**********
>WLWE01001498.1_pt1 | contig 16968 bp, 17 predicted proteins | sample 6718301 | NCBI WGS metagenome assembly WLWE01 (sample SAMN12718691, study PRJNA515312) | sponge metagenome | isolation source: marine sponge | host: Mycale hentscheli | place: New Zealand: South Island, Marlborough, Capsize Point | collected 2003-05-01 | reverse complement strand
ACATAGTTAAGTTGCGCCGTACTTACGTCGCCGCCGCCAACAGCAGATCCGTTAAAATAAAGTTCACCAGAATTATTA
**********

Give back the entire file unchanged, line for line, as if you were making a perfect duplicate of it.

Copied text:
>WLWE01001498.1_pt1 | contig 16968 bp, 17 predicted proteins | sample 6718301 | NCBI WGS metagenome assembly WLWE01 (sample SAMN12718691, study PRJNA515312) | sponge metagenome | isolation source: marine sponge | host: Mycale hentscheli | place: New Zealand: South Island, Marlborough, Capsize Point | collected 2003-05-01 | reverse complement strand
ACATAGTTAAGTTGCGCCGTACTTACGTCGCCGCCGCCAACAGCAGATCCGTTAAAATAAAGTTCACCAGAATTATTA